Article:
Pubdate: Mon, 10 Apr 2017
Source: London Free Press (CN ON)
Copyright: 2017 The London Free Press
Author: Dale Carruthers
Page: A1


Raided little more than a month ago by police, three of five illegal
pot shops are back in action.

Call it back to the future, pot-style: It was the largest-ever London
police operation targeting illegal marijuana shops.

Dozens of officers fanned out across the city in a coordinated
crackdown, swooping down on five marijuana dispensaries.

Police charged eight people with a combined 24 counts of drug
trafficking and seized $170,000 worth of cannabis products. Yet little
more than a month after the March 2 raids, three of the five
dispensaries are now back in business.

The defiant re-openings - a strategy used by raided dispensaries
across Canada - have critics asking one question. Why?

Many wonder why police are devoting valuable resources to shutting
down the businesses when the federal Liberal government says it will
introduce legislation this week to legalize and regulate marijuana for
recreational use.

"It's a slap in the face to taxpayers who voted for legalization with
the understanding that it was meant to stop the wasteful spending of
law enforcement dollars on pot and to attack the more serious crimes,"
said pot crusader Jodie Emery, who's now under strict bail conditions
following her arrest last month.

Emery and husband, Marc, the former Londoner and Canada's best-known
marijuana activist, were charged with a string of drug-related
offences after police raided the couple's Cannabis Culture franchises
across the country. Jodie Emery, 32, said the recent raids, including
the ones in London, are part of a campaign to scare off marijuana
entrepreneurs so the government-approved licensed pot producers will
have a monopoly on distribution once cannabis is finally legalized.

But that's not what the people want, said Emery, whose bail conditions
require her to live in Ontario and stay away from pot shops.

"The reason dispensaries became so popular is because of people power,
the free market," she told The Free Press over the weekend.

"(Canadians) want to support these dispensaries because they like that
model and it's what legalization should look like," Emery said.

The Trudeau government's long-awaited marijuana legislation is
expected to take effect July 1, 2018, according to news reports that
say Ottawa will still continue to license producers and oversee
safety, but leave to the provinces how the drug will be sold,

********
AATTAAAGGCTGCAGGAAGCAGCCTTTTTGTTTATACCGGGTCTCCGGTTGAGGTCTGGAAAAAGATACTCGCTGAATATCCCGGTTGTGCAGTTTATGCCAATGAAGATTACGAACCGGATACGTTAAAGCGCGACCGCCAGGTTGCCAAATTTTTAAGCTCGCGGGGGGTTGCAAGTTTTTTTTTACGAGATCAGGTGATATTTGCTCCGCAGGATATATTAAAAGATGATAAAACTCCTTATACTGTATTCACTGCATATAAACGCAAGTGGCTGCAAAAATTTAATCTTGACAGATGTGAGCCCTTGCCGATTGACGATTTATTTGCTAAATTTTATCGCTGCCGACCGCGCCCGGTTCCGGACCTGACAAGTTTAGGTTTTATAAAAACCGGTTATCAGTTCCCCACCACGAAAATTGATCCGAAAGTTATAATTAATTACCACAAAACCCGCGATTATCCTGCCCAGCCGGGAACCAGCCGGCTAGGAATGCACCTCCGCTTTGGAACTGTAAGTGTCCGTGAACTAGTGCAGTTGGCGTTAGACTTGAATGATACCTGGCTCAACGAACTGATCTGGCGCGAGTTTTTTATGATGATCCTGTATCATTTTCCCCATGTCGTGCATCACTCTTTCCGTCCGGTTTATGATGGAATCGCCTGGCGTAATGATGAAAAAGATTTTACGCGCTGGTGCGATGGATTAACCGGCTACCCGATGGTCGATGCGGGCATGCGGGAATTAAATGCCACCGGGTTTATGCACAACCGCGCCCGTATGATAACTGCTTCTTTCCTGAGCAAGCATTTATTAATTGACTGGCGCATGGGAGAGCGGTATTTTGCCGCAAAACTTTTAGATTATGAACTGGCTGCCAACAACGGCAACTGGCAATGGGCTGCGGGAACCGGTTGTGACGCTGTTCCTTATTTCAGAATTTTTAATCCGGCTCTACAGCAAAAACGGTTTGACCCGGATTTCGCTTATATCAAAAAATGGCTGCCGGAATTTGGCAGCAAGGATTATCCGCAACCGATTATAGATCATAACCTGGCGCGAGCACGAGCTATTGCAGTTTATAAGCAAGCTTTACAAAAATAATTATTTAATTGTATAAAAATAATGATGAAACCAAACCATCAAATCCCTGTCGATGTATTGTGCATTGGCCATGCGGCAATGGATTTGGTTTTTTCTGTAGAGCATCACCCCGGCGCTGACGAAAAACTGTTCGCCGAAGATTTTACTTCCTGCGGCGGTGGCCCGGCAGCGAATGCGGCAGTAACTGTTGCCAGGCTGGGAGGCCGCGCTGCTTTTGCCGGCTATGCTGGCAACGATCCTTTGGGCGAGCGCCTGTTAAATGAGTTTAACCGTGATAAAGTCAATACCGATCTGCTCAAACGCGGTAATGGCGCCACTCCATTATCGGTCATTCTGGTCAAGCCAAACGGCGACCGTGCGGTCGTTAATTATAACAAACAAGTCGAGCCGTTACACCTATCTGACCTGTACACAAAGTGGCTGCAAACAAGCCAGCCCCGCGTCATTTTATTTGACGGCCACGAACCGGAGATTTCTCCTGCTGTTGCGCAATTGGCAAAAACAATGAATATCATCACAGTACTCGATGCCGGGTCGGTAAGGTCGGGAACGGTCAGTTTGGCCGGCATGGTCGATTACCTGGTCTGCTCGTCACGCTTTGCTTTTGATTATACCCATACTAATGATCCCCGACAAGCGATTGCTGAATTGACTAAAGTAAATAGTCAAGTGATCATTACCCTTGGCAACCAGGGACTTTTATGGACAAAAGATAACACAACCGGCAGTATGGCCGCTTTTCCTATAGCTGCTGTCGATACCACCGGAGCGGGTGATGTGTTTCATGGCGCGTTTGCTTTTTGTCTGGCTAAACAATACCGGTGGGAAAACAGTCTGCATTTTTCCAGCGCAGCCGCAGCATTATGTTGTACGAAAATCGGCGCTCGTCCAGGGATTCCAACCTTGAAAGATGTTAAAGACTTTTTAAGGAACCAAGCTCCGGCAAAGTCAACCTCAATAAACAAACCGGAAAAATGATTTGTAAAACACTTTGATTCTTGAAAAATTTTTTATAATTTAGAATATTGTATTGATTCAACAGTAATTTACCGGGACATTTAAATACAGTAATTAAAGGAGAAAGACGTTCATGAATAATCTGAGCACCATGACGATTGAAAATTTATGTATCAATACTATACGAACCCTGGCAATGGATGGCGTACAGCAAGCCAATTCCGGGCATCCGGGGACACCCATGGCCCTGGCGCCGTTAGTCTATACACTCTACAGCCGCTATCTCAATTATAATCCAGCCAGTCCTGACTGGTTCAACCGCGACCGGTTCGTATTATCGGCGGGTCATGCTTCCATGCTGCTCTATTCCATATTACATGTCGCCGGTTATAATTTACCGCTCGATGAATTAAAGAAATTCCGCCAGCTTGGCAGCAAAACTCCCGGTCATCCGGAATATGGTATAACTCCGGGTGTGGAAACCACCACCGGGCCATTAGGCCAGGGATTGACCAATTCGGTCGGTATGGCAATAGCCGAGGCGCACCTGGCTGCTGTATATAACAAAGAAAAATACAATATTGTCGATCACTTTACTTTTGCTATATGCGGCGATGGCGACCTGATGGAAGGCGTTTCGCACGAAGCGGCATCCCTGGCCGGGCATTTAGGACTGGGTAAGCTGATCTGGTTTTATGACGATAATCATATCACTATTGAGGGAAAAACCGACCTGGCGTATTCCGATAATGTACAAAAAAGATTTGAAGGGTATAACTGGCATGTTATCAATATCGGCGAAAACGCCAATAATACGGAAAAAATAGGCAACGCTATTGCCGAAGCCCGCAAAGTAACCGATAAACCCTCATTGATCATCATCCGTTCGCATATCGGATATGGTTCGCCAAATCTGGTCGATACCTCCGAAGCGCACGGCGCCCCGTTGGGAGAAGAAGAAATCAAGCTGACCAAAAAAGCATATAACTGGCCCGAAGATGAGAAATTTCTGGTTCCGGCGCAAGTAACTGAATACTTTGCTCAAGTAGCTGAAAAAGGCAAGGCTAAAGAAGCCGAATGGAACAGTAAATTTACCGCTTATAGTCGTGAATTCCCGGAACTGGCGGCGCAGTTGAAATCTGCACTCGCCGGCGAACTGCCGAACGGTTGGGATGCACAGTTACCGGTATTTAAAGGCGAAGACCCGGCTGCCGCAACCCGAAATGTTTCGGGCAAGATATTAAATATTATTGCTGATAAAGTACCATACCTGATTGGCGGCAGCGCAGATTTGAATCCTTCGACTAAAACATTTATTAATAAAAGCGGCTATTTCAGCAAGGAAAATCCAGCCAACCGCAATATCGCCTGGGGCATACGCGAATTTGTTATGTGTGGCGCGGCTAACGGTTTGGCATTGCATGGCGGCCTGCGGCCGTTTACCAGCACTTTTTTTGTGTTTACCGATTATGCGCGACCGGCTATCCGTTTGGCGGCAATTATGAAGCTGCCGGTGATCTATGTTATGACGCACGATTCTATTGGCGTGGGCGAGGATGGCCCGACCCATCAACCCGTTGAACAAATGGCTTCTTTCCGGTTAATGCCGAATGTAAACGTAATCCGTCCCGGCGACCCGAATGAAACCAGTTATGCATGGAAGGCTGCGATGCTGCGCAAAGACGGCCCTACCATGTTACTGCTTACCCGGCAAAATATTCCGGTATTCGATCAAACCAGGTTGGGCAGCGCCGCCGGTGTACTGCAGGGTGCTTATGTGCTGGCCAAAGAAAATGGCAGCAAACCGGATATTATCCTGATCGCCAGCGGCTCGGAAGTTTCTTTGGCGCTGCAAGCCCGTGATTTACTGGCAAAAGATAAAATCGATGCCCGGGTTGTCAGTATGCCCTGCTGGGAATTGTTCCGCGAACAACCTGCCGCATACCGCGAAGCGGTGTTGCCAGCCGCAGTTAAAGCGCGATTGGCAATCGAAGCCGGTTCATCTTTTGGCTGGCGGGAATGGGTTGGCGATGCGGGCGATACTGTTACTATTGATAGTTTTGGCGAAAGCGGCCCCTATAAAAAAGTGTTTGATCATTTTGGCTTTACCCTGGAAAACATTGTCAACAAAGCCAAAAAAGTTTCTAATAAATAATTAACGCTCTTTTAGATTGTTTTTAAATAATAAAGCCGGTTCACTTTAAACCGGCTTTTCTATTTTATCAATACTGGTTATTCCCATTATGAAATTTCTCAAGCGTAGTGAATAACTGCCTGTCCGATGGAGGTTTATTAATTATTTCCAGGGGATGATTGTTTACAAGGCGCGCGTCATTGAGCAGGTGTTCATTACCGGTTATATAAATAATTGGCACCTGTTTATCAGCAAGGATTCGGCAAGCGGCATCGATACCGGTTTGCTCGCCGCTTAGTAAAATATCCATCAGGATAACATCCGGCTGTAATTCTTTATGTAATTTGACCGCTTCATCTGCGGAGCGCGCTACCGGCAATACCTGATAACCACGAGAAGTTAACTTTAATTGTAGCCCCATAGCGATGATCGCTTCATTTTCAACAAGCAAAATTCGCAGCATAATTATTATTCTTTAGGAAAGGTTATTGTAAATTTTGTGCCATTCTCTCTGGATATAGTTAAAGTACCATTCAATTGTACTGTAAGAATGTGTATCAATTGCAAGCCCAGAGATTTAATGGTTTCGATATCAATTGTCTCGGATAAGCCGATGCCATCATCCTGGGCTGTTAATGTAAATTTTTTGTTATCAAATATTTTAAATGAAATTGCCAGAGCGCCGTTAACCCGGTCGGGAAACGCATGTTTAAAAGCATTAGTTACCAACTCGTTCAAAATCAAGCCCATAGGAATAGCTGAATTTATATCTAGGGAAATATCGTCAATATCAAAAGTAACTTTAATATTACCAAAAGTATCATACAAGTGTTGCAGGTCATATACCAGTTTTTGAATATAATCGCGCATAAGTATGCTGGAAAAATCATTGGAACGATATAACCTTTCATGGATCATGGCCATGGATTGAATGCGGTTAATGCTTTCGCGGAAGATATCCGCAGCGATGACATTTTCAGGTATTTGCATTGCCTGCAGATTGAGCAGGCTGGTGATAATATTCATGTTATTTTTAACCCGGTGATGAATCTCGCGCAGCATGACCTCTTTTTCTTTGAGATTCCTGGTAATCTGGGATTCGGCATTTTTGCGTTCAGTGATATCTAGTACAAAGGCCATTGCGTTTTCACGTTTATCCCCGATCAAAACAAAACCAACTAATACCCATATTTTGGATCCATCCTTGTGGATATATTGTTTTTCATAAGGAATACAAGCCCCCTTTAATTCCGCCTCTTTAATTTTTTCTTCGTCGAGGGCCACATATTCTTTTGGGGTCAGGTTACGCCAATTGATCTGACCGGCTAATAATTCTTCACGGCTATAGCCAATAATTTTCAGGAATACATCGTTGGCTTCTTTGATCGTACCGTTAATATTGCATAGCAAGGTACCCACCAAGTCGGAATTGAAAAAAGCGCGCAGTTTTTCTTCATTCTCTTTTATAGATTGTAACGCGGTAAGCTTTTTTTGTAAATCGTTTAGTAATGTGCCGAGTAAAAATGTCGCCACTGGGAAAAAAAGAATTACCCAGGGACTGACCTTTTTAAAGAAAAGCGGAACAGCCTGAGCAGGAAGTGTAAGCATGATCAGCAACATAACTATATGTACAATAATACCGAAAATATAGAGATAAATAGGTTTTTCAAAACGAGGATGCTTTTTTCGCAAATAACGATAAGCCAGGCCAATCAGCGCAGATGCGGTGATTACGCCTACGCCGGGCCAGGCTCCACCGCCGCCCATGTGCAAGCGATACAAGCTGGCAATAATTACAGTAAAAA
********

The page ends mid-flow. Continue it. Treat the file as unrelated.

distributed and priced.

In London, the three reopened dispensaries say they only serve clients
with a valid medicinal marijuana licence.

Before last month's raids, some of the city's pot shops didn't require
customers to have a prescription.

But federal law prohibits medicinal users from buying cannabis from
anyone except the 41 government-approved licenced producers. Users
also can apply to grow their own marijuana plants or designate someone
to do it for them.

Nationwide, the number of registered medical marijuana users reached
98,460 in September, more than triple the 30,537 one year earlier,
according to the latest numbers from Health Canada.

The increase has fuelled a proliferation of clinics specializing in
prescribing medical cannabis, including three in London.

Medicinal users run the risk of not having their prescription renewed
if they use dispensaries.

"Given that this is still a controlled substance, and it's considered
a narcotic, patients have to sign a treatment agreement," said Michael
Verbora, medical director at Canabo Medical Corp., a Canada-wide
company that recently opened a referral-only clinic on Thompson Road
in London.

Buying cannabis products from dispensaries poses dangers to patients,
Verbora said.

"There's a lot of potential harms, given that there's a lack of
regulation and oversight," he said.

But many medicinal users complain licensed producers often run out of
stock, require a credit card and take too long to deliver.

Emery, meanwhile, said she expects police will keep raiding
dispensaries, but that won't stop most of them from reopening.

"They all understand that they're engaging in peaceful civil
disobedience," she said. "So a lot of people are going to be
courageous and reopen."
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